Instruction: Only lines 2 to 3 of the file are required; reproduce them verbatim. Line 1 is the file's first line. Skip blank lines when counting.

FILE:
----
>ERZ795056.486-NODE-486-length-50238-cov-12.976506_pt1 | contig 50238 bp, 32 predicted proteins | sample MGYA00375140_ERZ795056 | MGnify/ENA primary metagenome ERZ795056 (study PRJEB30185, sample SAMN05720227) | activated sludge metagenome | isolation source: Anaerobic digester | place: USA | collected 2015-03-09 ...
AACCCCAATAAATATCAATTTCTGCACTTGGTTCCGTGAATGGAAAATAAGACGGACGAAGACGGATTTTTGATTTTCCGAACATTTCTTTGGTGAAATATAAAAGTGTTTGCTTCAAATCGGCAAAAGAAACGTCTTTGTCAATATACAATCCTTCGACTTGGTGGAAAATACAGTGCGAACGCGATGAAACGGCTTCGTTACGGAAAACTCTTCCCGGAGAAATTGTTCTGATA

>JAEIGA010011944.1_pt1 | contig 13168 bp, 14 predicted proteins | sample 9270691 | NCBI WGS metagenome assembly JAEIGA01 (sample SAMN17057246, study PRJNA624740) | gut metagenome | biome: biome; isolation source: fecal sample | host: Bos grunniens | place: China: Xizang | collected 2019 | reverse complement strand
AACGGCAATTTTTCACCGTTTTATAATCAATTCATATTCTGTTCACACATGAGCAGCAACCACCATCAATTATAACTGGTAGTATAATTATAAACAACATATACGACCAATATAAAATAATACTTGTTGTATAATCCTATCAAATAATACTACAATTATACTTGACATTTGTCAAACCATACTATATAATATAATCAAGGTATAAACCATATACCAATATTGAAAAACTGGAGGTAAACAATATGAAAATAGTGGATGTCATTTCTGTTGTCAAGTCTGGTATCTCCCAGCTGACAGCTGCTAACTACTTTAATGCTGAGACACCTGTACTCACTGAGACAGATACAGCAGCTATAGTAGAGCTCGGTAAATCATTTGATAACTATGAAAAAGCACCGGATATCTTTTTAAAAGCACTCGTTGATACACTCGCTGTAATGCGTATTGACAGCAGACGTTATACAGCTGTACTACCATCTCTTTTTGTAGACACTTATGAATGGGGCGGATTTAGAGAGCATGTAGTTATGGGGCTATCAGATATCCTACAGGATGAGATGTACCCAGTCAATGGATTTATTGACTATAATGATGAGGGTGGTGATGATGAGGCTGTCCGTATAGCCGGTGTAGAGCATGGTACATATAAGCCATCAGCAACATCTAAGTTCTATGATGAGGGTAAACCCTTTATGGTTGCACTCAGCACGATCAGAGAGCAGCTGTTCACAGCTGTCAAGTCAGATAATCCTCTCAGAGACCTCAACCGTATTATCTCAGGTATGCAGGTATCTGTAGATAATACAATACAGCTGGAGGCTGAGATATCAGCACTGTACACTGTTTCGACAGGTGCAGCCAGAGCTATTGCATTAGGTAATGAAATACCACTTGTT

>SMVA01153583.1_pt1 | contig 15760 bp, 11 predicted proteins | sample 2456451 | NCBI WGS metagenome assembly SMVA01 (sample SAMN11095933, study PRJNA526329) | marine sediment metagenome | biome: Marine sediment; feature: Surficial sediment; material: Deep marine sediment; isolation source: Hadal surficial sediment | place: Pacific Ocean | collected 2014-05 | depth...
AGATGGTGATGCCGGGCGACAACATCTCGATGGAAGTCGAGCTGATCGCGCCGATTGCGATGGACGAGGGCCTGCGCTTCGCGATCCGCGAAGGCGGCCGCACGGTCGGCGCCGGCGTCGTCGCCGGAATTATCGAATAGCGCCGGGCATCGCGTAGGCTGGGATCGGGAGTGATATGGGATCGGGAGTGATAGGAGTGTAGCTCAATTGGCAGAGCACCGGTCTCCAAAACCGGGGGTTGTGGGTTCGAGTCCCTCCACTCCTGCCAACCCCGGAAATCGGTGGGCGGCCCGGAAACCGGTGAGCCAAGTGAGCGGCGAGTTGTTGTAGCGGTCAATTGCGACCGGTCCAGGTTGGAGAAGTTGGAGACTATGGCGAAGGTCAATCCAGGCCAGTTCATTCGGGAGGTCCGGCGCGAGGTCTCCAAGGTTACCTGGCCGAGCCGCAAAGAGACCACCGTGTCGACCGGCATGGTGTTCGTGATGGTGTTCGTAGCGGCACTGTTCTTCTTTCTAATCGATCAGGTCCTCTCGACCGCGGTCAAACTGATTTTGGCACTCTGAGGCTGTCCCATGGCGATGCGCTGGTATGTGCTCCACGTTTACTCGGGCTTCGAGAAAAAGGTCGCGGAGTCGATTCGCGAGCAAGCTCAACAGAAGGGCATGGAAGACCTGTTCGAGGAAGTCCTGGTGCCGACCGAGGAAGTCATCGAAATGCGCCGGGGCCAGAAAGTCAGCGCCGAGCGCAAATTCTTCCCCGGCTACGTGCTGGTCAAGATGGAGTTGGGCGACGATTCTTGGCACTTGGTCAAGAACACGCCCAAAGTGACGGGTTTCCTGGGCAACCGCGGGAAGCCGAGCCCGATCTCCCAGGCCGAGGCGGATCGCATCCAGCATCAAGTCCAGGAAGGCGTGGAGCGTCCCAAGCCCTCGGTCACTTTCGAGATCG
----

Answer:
AACCCCAATAAATATCAATTTCTGCACTTGGTTCCGTGAATGGAAAATAAGACGGACGAAGACGGATTTTTGATTTTCCGAACATTTCTTTGGTGAAATATAAAAGTGTTTGCTTCAAATCGGCAAAAGAAACGTCTTTGTCAATATACAATCCTTCGACTTGGTGGAAAATACAGTGCGAACGCGATGAAACGGCTTCGTTACGGAAAACTCTTCCCGGAGAAATTGTTCTGATA

>JAEIGA010011944.1_pt1 | contig 13168 bp, 14 predicted proteins | sample 9270691 | NCBI WGS metagenome assembly JAEIGA01 (sample SAMN17057246, study PRJNA624740) | gut metagenome | biome: biome; isolation source: fecal sample | host: Bos grunniens | place: China: Xizang | collected 2019 | reverse complement strand